Another First. Battle of Kings

This is a coincidental post. Just yesterday, saw a neighbor carrying a huge “rosca de reyes” cake and wondered what it was all about. Seeing this post made me put 2+2 together with the Three Kings celebrations, and there you have it.

Nice piece of history to bite on. Enjoy.

Portland, Maine.

So nice, I visited twice… in 5 months. First time was in March of this year for my birthday, but I was sick and couldn’t fully enjoy it as planned. The 2nd time was in August and I definitely enjoyed myself. Here are a few photos from August.

 

One of the hostel pets.

One of the hostel pets.

 

P.S. I prefer Portland, Maine over Portland, Oregon.

P.P.S. Until I get a proper computer or laptop, I’ll stick to short posts like this to showcase my jaunts. I have a few more in my drafts that are well overdue; stay tuned.

Then and now.

Who forces time is pushed back by time; who yields to time finds time on his side. –The Talmud

(NOTE: this is a long one, with a bit of cursing, disclosure, no punches pulled, and vulnerability. Don’t like any of that? Don’t bother reading any further.)

Picture it: October 2013.

Aside from a few pieces of luggage filled to the brim with whatever I could carry, I returned home with almost nothing. The life I was trying to build in the United Kingdom was snatched from me.

I’d been placed on unpaid leave on August 9, 2013 – in contemplation of dismissal – by a shady employer that misinformed me about my work visa, among other things. Because of the employer, I accidentally overstayed my work visa by about 2 months by the time I received notification from the Home Office on August 8, 2013. I then had to report to the local immigration office like a criminal – once per week initially, then once every 2 weeks. I was evicted from my beautiful apartment in October by what turned out to be a shady landlord (I’ll never forget, Gary Sheppard of southeast London). I’d been his tenant for over 3 years and even offered him my security deposit, but money over everything, right? For 3 weeks before leaving the United Kingdom, I stayed with someone who insisted that I stay with her after my eviction. (I won’t mention her name here, but can’t thank her enough.)

I asked the male DNA contributor to please help me get a ticket home; there was no real response. Things were so bad that an American colleague took the male DNA contributor’s number from my phone to call and explain how bad things were. (Even though I knew it was a waste of time, she insisted.) Male DNA contributor begrudgingly bought a ticket, didn’t accept my thank yous, and treated me like shit. After almost 3 months of no contact (didn’t even check to make sure of my safe arrival to the U.S.), the male DNA contributor e-mailed me – not to say “hello” or “how are you?”, but to tell me that “you owe me (insert U.S. dollar amount here)”. No exaggeration – that’s what the e-mail said. When I responded that I was living from couch to couch, the male DNA contributor stated that I was exaggerating and need to look for work to pay back the money, along with some other really fucked up things that I can’t remember off the top of my head. Male DNA contributor would’ve known that I was looking all day every day, including weekends, at employment opportunities, had there been any effort to check on me. Don’t worry… I washed my hands for good.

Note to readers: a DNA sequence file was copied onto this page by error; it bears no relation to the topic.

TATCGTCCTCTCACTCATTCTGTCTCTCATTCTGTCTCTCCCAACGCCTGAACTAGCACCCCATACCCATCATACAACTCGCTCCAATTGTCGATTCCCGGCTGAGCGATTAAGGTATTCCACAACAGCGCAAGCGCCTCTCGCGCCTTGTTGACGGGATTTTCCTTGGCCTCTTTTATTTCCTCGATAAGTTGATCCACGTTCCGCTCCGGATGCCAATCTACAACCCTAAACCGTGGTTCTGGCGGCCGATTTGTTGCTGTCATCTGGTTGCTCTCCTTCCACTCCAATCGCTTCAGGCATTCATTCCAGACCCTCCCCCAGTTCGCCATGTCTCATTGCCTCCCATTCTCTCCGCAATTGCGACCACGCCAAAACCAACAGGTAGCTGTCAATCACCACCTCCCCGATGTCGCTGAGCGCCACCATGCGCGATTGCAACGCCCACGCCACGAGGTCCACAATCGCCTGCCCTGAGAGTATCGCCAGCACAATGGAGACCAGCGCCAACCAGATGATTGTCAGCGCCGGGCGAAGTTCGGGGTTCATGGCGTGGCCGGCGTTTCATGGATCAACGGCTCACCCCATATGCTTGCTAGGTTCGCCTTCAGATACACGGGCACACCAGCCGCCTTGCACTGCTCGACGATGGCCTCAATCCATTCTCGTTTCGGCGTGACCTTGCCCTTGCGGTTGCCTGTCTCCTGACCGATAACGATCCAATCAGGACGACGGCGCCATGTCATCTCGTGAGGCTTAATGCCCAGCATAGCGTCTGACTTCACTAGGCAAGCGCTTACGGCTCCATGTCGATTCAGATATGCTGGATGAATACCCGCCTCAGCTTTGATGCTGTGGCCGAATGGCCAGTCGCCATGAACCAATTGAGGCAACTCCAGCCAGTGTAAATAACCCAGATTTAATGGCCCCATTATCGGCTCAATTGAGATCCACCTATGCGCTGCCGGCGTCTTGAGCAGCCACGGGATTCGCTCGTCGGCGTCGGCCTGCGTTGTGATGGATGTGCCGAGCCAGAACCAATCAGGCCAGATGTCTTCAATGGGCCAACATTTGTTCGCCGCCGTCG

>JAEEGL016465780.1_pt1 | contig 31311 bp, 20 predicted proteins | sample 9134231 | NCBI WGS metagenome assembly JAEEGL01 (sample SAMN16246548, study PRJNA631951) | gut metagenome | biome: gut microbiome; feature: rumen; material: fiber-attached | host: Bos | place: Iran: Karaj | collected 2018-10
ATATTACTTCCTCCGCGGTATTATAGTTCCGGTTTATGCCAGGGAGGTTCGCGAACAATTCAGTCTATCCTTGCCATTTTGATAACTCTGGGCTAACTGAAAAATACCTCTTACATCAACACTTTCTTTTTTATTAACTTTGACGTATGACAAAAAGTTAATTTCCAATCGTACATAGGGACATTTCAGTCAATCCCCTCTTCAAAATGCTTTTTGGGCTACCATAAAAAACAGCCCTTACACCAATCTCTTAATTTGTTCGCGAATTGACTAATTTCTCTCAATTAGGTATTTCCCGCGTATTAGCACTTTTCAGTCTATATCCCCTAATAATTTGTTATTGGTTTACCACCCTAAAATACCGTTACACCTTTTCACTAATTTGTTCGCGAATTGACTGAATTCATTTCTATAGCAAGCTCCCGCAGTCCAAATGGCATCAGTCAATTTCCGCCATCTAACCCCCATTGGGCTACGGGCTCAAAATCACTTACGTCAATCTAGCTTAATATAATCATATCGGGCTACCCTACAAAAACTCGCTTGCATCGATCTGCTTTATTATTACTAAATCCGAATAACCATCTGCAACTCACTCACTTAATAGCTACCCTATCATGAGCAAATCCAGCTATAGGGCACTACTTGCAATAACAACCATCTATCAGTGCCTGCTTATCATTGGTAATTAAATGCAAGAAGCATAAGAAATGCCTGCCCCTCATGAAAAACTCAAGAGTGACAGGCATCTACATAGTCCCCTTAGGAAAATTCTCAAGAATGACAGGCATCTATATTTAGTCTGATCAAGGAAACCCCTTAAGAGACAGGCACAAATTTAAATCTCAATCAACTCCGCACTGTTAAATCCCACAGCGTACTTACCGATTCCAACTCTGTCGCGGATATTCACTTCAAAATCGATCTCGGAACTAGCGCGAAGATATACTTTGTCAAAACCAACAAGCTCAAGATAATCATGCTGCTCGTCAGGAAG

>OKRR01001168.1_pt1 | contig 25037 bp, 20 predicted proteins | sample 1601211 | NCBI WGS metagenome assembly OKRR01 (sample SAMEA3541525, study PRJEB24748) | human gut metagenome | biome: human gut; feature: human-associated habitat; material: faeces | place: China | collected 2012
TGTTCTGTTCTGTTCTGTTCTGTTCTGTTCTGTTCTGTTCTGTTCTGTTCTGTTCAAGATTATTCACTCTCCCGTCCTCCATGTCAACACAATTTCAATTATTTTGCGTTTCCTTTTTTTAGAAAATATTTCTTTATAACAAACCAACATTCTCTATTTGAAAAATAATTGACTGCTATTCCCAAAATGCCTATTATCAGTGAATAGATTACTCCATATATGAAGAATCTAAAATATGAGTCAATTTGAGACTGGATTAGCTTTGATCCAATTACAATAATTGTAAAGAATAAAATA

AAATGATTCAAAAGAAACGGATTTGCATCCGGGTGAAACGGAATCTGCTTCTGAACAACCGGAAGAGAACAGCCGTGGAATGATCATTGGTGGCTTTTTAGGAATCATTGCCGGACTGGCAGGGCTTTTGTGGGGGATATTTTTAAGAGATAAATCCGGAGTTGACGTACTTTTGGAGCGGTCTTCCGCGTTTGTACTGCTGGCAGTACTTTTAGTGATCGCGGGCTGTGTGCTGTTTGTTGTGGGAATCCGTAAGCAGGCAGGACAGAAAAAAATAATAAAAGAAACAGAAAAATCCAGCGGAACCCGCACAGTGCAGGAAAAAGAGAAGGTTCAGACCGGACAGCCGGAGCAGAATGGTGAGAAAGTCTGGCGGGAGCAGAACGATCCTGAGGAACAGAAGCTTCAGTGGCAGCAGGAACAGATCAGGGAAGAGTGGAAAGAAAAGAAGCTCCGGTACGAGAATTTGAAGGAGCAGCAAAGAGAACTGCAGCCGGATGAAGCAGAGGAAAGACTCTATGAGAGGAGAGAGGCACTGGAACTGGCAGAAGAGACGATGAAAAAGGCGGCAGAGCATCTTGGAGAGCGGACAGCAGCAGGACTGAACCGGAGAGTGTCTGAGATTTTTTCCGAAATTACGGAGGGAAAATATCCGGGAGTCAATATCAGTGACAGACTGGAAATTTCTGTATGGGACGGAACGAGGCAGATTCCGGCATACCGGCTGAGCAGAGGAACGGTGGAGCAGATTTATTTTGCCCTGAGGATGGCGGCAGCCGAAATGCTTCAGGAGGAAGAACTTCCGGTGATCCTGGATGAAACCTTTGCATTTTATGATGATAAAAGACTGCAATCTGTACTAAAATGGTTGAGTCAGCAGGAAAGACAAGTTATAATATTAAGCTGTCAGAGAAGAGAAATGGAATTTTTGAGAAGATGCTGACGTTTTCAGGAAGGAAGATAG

Bye.
Bye.

The female DNA contributor isn’t much better. (Boy… if there’s a higher power, he or she sure knows how to pick the people whom they want to create new human beings. 😐 ) Complete narcissistic waste of time & energy. Don’t worry… I washed my hands for good a while ago. At least I don’t discriminate, right?

Another person from England, whom I’d known for 10 years, insisted that I pay her back $50.00 I owed her in spite of full knowledge of my situation. Yes… $50.00. I was so stunned that she had the nerve to ask me for money she knew I didn’t have, that I just responded with “not a problem”. I gave her the bit of money (and boy, was it just a bit) I got from the former employer about 5 weeks later and after that… *crickets* –  no “hello” or “how are you?” or even “f*** you” after that. I waited 1 year for her to say something to me on any form of social media or technology… still *crickets*. I was there for her during some really difficult times (including an abusive relationship), before and after my move to England, and she threw everything away for 50 U.S. dollars. Don’t worry… I washed my hands for good.